Apple returns products to EPEAT registry

By Dan Moren, Macworld |  Data Center, Apple

It's not often that we get missives directly from Apple to the public, much less apologies. But senior vice president of hardware engineering Bob Mansfield took to Apple's website on Friday for both, as he explained that Apple was reversing its earlier decision to remove its products from the EPEAT environmental registry.

In the letter, Mansfield says that company heard from "many loyal Apple customers" who expressed their disappointment over the EPEAT removal. Describing the move as "a mistake," he said that the company has now replaced "all eligible Apple products" in the registry. That, of course, does not include Apple's iPhone or iPad models, as they belong to device categories that EPEAT does not rate.

However, that return does come with some qualifiers. For one thing, Mansfield echoed a previous statement from Apple about the EPEAT removal, noting that the company has made a lot of environmental progress "in areas not yet measured by EPEAT." On that list are the removal of toxic materials from Apple's products, including brominated flame retardants and PVC, which the company made an effort to eliminate as far back as 2007. Mansfield also mentioned that Apple's product lines not only meet but exceed the government's Energy Star 5.2 rating about power usage, which he says is unmatched in the tech industry.

As for why Apple chose to reverse course, some clues come in the last couple paragraphs of Mansfield's letter. The executive mentions that the IEEE 1680.1 standard, on which EPEAT is based, could be strengthened by adding the above criteria, and even says that the company is looking forward "to working with EPEAT as their rating system and the underlying IEEE 1680.1 standard evolve." The IEEE 1680.1 standard is currently in the process of being updated by an IEEE Work Group.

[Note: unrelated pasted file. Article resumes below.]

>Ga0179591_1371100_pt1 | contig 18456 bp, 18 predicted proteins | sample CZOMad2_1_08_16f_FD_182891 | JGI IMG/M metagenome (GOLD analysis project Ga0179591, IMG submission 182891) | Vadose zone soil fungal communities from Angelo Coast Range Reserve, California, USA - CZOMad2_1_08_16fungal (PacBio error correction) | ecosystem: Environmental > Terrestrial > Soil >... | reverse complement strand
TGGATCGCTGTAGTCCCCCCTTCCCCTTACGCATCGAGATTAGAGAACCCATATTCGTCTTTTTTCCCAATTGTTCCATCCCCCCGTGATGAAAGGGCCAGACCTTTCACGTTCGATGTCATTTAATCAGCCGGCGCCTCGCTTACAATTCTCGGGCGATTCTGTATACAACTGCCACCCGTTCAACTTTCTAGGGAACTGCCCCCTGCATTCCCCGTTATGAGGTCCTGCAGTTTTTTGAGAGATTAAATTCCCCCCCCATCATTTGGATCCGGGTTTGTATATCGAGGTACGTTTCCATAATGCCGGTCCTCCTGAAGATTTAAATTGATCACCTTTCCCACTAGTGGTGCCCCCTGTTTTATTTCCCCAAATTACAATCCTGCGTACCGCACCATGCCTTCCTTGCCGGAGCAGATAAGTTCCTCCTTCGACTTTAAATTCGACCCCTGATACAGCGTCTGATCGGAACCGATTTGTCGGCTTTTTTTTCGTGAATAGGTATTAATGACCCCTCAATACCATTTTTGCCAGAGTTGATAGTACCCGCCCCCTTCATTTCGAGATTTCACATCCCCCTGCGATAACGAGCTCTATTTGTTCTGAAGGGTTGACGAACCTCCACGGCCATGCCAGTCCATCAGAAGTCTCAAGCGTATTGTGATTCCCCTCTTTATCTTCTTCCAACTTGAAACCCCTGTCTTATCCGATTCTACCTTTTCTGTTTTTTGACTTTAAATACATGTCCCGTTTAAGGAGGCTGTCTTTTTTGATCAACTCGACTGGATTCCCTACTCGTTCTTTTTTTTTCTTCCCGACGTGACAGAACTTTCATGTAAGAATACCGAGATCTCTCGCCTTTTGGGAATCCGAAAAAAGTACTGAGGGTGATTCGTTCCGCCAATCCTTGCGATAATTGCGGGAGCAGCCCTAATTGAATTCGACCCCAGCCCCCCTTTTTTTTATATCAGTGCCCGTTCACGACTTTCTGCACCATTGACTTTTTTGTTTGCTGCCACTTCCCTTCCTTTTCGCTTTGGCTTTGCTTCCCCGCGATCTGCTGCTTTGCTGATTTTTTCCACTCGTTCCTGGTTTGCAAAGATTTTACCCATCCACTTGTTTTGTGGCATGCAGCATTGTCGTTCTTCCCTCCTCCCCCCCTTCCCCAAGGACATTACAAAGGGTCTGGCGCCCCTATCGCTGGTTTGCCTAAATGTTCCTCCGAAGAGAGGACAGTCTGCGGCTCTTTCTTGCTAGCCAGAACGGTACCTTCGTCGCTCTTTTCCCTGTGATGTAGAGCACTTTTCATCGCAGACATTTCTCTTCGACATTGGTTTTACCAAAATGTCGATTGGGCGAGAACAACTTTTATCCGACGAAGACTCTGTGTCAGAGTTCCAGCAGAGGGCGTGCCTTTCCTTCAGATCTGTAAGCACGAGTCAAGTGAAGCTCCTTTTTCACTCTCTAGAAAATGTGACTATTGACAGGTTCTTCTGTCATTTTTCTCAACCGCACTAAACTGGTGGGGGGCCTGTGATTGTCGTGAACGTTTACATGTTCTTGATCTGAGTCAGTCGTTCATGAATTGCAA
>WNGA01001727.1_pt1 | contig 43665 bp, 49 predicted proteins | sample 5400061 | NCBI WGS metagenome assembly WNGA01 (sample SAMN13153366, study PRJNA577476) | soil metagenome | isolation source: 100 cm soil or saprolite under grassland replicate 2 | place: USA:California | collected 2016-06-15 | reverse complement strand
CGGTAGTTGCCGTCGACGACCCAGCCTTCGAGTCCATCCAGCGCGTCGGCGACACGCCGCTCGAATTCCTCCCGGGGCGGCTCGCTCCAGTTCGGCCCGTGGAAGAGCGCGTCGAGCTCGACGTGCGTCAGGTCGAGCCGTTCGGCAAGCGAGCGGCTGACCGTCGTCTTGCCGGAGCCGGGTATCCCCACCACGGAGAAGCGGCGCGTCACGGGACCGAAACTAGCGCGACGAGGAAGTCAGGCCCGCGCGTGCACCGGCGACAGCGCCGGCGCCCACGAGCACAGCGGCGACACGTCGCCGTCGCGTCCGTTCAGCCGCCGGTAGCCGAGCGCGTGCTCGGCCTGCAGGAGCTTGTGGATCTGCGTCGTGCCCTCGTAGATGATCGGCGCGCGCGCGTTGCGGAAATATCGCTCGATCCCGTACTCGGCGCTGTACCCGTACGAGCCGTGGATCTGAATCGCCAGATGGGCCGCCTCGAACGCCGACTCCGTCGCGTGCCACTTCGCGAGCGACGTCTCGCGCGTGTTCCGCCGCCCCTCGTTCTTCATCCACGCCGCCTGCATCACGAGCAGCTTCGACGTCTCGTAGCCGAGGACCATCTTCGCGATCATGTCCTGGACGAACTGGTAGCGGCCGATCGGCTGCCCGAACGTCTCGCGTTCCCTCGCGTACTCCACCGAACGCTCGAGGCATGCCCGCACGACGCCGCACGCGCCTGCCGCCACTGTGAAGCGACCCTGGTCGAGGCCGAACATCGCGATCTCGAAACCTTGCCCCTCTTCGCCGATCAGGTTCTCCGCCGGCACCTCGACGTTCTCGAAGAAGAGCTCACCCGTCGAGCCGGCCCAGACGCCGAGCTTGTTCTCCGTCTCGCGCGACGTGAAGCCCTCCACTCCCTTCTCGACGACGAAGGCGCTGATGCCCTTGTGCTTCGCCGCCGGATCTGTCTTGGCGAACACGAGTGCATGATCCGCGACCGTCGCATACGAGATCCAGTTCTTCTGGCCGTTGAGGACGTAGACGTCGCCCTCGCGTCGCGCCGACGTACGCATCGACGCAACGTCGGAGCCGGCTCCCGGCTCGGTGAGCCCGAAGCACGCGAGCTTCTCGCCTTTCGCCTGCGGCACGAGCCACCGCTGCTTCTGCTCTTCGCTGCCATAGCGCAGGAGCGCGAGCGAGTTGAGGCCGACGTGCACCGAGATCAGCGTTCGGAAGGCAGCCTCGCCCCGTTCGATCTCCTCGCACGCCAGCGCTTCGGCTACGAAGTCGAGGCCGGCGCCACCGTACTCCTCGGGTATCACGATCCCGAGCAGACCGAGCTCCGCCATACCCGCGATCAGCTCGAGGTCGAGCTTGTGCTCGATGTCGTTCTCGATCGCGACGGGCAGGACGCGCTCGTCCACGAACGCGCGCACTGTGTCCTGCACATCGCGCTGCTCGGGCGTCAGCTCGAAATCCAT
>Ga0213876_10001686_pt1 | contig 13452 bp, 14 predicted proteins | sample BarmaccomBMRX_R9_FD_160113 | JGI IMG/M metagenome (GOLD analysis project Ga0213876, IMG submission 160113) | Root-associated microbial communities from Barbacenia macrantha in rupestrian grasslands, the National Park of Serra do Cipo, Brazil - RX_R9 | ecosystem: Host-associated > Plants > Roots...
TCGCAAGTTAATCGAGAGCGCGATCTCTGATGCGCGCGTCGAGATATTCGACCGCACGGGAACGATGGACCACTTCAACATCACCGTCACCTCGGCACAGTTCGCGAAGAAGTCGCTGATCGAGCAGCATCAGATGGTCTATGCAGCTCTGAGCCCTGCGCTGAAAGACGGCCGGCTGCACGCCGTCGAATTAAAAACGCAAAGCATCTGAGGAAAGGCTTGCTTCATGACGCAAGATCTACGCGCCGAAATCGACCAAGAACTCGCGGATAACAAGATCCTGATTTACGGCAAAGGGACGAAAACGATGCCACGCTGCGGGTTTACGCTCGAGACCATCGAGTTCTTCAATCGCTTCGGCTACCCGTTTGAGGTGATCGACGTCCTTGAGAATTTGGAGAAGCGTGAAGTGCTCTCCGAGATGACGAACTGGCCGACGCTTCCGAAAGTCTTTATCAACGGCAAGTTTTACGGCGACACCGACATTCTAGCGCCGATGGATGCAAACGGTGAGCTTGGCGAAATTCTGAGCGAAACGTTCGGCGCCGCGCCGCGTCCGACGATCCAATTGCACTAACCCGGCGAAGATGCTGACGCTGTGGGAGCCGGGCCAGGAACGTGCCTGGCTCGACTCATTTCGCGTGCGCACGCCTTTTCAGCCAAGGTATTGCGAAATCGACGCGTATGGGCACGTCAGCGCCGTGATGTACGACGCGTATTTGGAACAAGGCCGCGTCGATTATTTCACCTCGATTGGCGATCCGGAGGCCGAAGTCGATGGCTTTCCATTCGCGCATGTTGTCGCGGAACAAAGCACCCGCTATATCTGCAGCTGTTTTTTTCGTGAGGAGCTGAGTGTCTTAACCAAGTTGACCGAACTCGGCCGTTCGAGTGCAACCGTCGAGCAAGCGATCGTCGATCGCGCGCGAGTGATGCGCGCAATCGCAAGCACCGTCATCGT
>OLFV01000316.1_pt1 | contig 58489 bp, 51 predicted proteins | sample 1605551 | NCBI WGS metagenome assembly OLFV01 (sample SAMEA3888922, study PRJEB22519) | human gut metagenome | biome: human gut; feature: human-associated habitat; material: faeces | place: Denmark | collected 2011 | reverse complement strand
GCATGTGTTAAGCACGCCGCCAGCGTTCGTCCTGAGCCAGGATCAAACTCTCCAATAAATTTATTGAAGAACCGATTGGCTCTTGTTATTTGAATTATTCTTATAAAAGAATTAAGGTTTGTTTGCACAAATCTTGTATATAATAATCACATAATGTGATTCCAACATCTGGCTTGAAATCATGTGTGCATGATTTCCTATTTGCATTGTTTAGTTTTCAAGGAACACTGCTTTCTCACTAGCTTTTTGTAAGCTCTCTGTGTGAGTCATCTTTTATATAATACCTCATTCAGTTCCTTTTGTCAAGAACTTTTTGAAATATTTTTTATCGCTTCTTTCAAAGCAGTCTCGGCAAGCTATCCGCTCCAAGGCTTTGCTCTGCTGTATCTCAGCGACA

Apple's withdrawal from EPEAT was not particularly beneficial to either party. Apple risked getting dinged once again by environmental groups as well as potentially losing business from government, corporate, and higher education institutions that use the standard. EPEAT, on the other hand, lost not just a prominent industry supporter, but the most visible and profitable tech company around. Given those mutually destructive factors, it's perhaps not surprising that the two would come to some sort of agreement.


Originally published on Macworld |  Click here to read the original story.
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